Bluetooth: A Rundown

Twenty Existing Profiles

Of the 20 profiles validated by the Bluetooth Special Interest Group (SIG) consortium, only 13, the original 13, are actually used. Some are generic and are used to allow Bluetooth devices to detect and recognize each other. Others are used for specific purposes and are thus optional. A sound communication profile is indispensable for a telephone, but pointless for a keyboard.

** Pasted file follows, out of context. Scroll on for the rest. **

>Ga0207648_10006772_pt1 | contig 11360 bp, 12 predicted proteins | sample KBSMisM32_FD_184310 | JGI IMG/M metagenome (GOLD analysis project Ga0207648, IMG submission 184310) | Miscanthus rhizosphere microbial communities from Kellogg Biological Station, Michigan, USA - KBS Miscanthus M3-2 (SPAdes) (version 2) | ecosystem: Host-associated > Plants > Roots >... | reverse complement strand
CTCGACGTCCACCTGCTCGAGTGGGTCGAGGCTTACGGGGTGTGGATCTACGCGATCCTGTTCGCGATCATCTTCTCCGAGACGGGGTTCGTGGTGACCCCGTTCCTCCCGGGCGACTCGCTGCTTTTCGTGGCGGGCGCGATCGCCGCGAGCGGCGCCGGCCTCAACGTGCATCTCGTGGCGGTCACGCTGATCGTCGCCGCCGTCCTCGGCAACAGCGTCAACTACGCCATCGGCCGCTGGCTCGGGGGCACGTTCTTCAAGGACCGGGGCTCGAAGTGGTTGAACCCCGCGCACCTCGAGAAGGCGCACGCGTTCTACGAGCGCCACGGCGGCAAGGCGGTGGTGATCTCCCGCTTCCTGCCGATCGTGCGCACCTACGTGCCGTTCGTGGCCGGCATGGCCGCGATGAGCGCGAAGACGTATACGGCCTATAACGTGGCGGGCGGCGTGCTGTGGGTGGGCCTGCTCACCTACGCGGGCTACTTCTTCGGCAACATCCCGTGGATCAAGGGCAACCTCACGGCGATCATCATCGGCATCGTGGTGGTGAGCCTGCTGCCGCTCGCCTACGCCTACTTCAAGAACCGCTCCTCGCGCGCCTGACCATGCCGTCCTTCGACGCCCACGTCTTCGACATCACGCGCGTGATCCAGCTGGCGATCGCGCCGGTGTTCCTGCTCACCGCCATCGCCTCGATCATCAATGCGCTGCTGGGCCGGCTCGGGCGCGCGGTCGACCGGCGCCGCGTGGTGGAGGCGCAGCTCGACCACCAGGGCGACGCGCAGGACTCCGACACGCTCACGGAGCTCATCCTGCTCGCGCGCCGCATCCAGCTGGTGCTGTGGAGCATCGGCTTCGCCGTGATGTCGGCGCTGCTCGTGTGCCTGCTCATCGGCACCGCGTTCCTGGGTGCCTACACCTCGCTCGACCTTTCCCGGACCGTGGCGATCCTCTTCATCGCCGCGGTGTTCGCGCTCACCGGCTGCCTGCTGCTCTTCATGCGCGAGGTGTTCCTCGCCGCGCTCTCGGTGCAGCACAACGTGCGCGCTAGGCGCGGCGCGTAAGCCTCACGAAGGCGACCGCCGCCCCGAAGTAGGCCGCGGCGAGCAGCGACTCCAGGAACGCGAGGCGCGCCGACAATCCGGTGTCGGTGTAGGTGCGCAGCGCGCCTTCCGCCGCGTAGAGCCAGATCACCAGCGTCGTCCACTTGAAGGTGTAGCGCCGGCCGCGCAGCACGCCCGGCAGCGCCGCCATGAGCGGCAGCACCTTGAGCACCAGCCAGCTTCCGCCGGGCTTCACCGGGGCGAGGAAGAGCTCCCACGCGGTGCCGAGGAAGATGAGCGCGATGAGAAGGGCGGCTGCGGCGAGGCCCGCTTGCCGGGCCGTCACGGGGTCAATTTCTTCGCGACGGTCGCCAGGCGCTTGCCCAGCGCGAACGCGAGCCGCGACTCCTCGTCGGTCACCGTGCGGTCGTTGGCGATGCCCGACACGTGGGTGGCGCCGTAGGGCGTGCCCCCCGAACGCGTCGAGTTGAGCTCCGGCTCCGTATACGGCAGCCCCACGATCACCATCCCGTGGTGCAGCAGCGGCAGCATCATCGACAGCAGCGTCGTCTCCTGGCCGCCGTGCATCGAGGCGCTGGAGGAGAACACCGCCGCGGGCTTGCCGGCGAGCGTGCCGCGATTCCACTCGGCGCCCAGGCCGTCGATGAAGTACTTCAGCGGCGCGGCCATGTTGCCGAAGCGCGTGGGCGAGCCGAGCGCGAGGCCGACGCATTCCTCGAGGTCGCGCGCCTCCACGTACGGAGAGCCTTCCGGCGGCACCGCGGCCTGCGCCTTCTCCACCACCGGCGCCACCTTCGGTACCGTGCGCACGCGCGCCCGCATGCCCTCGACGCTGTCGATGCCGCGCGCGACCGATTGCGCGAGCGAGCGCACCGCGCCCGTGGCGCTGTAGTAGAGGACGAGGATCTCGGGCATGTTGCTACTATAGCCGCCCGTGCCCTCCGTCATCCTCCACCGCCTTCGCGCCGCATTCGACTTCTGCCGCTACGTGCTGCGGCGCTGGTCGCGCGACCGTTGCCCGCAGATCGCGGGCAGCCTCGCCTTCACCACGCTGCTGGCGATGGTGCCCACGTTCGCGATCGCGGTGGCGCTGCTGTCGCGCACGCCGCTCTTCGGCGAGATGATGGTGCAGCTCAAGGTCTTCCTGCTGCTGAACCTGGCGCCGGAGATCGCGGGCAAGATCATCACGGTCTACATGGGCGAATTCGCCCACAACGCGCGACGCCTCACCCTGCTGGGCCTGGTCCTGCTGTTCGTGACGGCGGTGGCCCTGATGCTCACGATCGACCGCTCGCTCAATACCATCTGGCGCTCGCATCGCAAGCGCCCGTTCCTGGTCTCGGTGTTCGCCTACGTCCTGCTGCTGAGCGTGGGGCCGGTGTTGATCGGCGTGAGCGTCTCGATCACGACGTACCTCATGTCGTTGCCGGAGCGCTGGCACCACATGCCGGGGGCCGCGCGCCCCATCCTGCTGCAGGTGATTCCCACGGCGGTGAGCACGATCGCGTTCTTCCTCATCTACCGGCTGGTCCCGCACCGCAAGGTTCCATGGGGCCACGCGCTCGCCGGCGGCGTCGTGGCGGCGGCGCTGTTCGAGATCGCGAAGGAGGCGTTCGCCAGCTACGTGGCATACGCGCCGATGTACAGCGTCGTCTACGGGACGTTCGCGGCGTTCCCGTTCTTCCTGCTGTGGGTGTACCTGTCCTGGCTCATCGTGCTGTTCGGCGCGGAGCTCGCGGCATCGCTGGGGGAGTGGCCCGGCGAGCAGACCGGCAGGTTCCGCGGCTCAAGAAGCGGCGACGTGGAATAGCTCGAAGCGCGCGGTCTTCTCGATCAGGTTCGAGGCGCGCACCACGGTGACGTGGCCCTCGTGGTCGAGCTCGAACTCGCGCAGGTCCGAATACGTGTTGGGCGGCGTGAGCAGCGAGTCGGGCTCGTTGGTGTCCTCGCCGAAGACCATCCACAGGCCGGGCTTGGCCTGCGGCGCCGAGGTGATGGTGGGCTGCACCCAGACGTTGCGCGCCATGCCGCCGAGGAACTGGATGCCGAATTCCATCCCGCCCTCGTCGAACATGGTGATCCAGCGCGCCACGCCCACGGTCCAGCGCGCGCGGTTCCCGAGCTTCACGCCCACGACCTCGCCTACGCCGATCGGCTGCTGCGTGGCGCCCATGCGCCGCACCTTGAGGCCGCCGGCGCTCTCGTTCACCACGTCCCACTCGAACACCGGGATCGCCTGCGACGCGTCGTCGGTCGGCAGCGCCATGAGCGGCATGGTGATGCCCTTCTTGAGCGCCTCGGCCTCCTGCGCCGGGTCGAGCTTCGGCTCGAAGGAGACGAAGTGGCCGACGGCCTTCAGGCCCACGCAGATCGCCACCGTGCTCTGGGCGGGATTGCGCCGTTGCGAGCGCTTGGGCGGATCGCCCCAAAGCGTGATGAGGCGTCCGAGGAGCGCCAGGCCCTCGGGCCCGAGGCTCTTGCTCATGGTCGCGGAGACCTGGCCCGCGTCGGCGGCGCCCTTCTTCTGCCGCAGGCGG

Obviously, in a perfect world, all devices would have all the profiles so that each could communicate with the next with no trouble. Unfortunately, the more layers that are implemented, the higher the cost of integrating wireless technology - up to $50 a chip, according to Baracoda, a supplier who develops and markets Bluetooth applications to encourage development of built-in wireless solutions. As a rule, they all have the General Access Profile (GAP). This is the lowest layer of all and enables devices to detect and connect with each other. A printer will probably make do with a Serial Port Profile (SPP), which automatically works out which is client and which is server. Two PCs sharing data will use the LAN Access Profile, and PDAs will go via the Dial-Up Networking Profile (DNP) layer to use cell phones and modems. The SIG receives new profile tenders all the time, so there is nothing to prevent something more innovative and smart from turning up, something that can offer really new functions. Bluetooth prides itself on being a standard in constant evolution, forever on the forefront of technology.